Everywhere one looks throughout the stylish Little Rock headquarters of Arkansas Capital Corporation, the eras collide.
In the foyer hangs a massive wooden plaque studded with brass plates denoting the group’s leadership through the years while, over here, a framed document bears the names of the founding overseers. The names enshrined here, a who’s who of Arkansas business legends, are punctuated by corporate titans of a category all their own including Rockefeller, Tyson and Stephens.
A short stride from yesterday brings you into the boardroom and out onto a balcony where you are met with the sights and sounds of tomorrow, as construction workers hammer and clank at street level underneath the resident buildings of a new and gleaming downtown. Here, at bird’s-eye level, the view is as spectacular as the vision the 65-year-old ACC has executed, investing and enabling companies down the block and across the state to build their own futures.
Framed by this backdrop, Sam Walls III, the newly named CEO of Arkansas Capital Corporation, leans back in a chair and ponders his road to this moment. Twenty years ago, Walls, educated at SMU and UA Little Rock’s Bowen School of Law, was just another corporate attorney with a sharp suit, a sharper office suite and a deficit of purpose in what he was doing. Ever since then, after jumping into the corporation’s work with both feet in 2003, he’s spent decades working in the noble pursuit of providing services and connecting resources to help startups gain momentum.
Now, after six years as president and COO, the rudder is entirely his to keep the organization relevant through changing times and shifting economics. It’s a mission, once again, that’s informed by the commingled wisdom of the ages and the echoes that form his brand of leadership.
“During my Catholic High years, [Principal] Father George Tribou always said, ‘Bad things happen because good people allow it.’ That’s always stuck with me,” Walls said. “My dad, he had a bunch, too. The one that jumps out more than any is, ‘Activity begets activity.’ That is, even doing the little things, you get momentum. And conversely, if you don’t have it, the inertia won’t be there.”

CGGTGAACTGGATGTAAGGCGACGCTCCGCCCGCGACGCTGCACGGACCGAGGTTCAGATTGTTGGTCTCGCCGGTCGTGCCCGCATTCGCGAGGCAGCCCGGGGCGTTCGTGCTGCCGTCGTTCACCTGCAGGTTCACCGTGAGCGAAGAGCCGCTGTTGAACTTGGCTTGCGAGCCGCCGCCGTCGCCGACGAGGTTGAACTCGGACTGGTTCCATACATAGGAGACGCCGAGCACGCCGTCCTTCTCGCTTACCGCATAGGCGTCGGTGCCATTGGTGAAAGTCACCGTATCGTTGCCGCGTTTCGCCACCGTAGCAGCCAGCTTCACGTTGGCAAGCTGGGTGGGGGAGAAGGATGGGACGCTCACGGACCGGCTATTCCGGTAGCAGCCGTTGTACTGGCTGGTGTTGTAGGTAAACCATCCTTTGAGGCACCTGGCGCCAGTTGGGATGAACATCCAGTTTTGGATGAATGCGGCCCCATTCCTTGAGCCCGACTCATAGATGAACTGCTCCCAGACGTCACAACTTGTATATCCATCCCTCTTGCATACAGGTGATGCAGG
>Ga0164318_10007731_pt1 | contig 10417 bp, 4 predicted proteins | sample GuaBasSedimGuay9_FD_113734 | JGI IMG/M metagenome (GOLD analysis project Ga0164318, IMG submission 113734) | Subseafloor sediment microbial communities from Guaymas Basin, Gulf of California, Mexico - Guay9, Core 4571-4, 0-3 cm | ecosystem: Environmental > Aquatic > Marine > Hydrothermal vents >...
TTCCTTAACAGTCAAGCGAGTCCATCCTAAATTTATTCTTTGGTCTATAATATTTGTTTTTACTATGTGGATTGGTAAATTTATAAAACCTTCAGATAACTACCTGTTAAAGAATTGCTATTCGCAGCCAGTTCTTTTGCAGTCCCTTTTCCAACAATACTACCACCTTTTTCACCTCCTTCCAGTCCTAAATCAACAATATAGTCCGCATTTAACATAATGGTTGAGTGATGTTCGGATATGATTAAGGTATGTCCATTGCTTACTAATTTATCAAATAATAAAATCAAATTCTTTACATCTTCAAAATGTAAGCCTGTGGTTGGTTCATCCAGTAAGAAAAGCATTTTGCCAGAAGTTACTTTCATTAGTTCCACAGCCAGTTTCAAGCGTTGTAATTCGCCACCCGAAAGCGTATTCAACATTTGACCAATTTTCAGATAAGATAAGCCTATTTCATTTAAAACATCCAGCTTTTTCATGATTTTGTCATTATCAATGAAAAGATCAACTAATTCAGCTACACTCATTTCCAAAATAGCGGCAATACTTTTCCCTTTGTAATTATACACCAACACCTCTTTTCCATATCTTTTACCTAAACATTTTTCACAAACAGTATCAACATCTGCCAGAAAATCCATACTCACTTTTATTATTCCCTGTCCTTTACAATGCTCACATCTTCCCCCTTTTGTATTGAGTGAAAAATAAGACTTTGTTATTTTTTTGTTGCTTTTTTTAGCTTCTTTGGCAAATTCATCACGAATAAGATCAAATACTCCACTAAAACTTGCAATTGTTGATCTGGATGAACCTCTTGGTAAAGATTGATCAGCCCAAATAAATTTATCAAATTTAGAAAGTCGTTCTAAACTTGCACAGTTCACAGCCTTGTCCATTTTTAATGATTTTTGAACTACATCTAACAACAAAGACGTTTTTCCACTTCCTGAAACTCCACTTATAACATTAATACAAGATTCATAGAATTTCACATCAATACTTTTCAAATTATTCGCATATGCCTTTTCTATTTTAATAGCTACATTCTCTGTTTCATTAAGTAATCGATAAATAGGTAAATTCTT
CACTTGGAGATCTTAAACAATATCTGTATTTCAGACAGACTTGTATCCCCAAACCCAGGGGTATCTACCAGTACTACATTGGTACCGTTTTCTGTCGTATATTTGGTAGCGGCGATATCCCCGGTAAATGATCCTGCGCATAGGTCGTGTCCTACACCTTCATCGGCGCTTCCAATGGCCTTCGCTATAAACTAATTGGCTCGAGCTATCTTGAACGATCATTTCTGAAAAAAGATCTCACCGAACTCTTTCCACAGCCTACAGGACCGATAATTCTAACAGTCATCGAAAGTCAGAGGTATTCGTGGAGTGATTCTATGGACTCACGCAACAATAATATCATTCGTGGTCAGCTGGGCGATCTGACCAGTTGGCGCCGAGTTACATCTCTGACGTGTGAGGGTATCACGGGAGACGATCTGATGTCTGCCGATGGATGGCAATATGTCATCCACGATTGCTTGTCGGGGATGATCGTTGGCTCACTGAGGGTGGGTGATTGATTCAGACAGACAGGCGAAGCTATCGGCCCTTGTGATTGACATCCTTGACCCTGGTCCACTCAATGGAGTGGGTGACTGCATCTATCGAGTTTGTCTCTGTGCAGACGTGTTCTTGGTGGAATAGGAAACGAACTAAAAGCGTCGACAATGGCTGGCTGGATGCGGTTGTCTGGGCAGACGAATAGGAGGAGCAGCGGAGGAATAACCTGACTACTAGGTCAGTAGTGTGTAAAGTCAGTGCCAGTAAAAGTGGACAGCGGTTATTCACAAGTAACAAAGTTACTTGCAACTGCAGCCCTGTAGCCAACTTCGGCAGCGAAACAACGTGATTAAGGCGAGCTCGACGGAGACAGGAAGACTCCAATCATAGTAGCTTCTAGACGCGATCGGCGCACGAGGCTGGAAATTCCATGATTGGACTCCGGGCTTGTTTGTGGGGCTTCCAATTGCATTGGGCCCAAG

“Me, I use a lot of analogies. Movies and sports, I beat people to death with ‘em. You know, ‘Go hit some homers,’ ‘Let’s play some small ball,’ ‘Let’s get some singles in there.’”
“There’s one I adopted right around COVID. They’re tired of me saying it around here, but it’s a Sun Tzu quote: ‘In the midst of chaos, there is opportunity.’ So even when COVID was going on, it was like, here is our chaos moment, let’s find the opportunity. Where can we be relevant, have an impact and do so in a financially reasonable manner?
“That’s the key word, relevance. Our just-retired CEO, Rush Deacon, said it a lot. ‘How are we competitive? How are we relevant?’ That’s an evolving process with what’s going on in the world. Where are those gaps? Can we help address those gaps? I think within the culture of the company, we have to constantly be reassessing what our role is in this crazy world, and how we can best address it.”
Arkansas Capital Corporation was born out of this transformative species of thought. In 1957, a group of influential businessmen and representatives of the state’s utilities came together for the simple yet monumental purpose of creating a means for supporting business growth and development. While that sounds relatively innocuous in 2022, what the men were proposing was far more complicated in 1957, as what they actually envisioned was a financing mechanism to shift the state’s very economic backbone from an agriculture-based system to one based on industry.
The firm that resulted from those talks — originally the First Arkansas Development Finance Corporation (FADFC) — has grown and diversified considerably. But Arkansas Capital still comes down to the brass tacks of helping connect new and existing businesses with funding through partnerships with commercial banks, small businesses and others from the private and public sectors to maximize its lending and project finance products.